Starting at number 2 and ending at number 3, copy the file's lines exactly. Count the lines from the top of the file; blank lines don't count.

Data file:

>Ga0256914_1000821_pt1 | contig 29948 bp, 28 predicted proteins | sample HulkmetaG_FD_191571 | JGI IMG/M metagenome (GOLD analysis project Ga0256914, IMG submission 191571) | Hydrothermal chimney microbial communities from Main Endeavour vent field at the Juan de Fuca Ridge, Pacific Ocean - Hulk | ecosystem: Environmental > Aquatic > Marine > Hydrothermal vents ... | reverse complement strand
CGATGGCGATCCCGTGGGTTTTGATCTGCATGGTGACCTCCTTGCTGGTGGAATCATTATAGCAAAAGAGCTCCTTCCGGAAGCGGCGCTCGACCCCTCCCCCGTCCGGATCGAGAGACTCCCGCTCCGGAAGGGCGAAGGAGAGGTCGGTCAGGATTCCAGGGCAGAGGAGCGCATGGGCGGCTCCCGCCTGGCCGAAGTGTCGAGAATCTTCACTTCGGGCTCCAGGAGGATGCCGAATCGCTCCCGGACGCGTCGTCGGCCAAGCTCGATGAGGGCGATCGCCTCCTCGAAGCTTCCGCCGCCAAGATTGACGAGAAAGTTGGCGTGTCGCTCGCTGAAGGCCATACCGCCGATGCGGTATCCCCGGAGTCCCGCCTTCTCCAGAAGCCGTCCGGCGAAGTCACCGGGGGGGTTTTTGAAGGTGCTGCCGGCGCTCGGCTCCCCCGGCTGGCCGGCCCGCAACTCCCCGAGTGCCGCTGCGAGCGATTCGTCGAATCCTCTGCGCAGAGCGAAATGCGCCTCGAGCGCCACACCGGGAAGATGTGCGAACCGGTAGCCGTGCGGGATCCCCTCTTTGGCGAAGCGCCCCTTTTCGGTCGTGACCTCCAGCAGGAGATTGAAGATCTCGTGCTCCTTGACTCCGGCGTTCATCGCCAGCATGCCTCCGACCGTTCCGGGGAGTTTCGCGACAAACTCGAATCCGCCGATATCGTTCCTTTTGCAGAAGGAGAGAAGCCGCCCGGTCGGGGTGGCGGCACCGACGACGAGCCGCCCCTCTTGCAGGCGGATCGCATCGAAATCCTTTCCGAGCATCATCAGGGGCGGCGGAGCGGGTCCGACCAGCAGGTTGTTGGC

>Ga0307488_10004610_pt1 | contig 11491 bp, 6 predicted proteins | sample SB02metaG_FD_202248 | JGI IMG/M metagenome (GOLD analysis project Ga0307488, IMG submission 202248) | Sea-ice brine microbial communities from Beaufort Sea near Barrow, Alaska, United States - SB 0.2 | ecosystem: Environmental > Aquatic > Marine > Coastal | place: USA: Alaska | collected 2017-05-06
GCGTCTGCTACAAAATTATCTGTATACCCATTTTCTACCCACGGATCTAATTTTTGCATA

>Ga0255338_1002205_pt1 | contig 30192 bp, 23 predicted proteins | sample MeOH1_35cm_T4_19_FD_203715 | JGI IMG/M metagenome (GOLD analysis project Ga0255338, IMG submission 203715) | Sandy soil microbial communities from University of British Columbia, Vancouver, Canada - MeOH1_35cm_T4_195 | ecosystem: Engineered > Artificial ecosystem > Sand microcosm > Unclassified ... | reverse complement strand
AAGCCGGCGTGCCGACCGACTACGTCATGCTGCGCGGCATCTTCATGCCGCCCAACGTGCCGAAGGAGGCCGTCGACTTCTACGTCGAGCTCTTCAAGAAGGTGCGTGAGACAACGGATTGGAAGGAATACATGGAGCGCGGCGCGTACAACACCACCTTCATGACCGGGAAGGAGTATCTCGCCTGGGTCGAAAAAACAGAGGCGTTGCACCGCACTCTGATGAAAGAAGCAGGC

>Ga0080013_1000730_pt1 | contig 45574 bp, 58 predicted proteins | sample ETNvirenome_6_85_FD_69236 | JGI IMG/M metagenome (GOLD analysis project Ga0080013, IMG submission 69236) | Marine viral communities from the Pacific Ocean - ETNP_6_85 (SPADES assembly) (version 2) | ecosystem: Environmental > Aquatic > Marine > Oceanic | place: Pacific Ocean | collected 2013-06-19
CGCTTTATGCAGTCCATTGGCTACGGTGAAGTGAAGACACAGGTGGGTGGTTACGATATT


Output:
CGATGGCGATCCCGTGGGTTTTGATCTGCATGGTGACCTCCTTGCTGGTGGAATCATTATAGCAAAAGAGCTCCTTCCGGAAGCGGCGCTCGACCCCTCCCCCGTCCGGATCGAGAGACTCCCGCTCCGGAAGGGCGAAGGAGAGGTCGGTCAGGATTCCAGGGCAGAGGAGCGCATGGGCGGCTCCCGCCTGGCCGAAGTGTCGAGAATCTTCACTTCGGGCTCCAGGAGGATGCCGAATCGCTCCCGGACGCGTCGTCGGCCAAGCTCGATGAGGGCGATCGCCTCCTCGAAGCTTCCGCCGCCAAGATTGACGAGAAAGTTGGCGTGTCGCTCGCTGAAGGCCATACCGCCGATGCGGTATCCCCGGAGTCCCGCCTTCTCCAGAAGCCGTCCGGCGAAGTCACCGGGGGGGTTTTTGAAGGTGCTGCCGGCGCTCGGCTCCCCCGGCTGGCCGGCCCGCAACTCCCCGAGTGCCGCTGCGAGCGATTCGTCGAATCCTCTGCGCAGAGCGAAATGCGCCTCGAGCGCCACACCGGGAAGATGTGCGAACCGGTAGCCGTGCGGGATCCCCTCTTTGGCGAAGCGCCCCTTTTCGGTCGTGACCTCCAGCAGGAGATTGAAGATCTCGTGCTCCTTGACTCCGGCGTTCATCGCCAGCATGCCTCCGACCGTTCCGGGGAGTTTCGCGACAAACTCGAATCCGCCGATATCGTTCCTTTTGCAGAAGGAGAGAAGCCGCCCGGTCGGGGTGGCGGCACCGACGACGAGCCGCCCCTCTTGCAGGCGGATCGCATCGAAATCCTTTCCGAGCATCATCAGGGGCGGCGGAGCGGGTCCGACCAGCAGGTTGTTGGC

>Ga0307488_10004610_pt1 | contig 11491 bp, 6 predicted proteins | sample SB02metaG_FD_202248 | JGI IMG/M metagenome (GOLD analysis project Ga0307488, IMG submission 202248) | Sea-ice brine microbial communities from Beaufort Sea near Barrow, Alaska, United States - SB 0.2 | ecosystem: Environmental > Aquatic > Marine > Coastal | place: USA: Alaska | collected 2017-05-06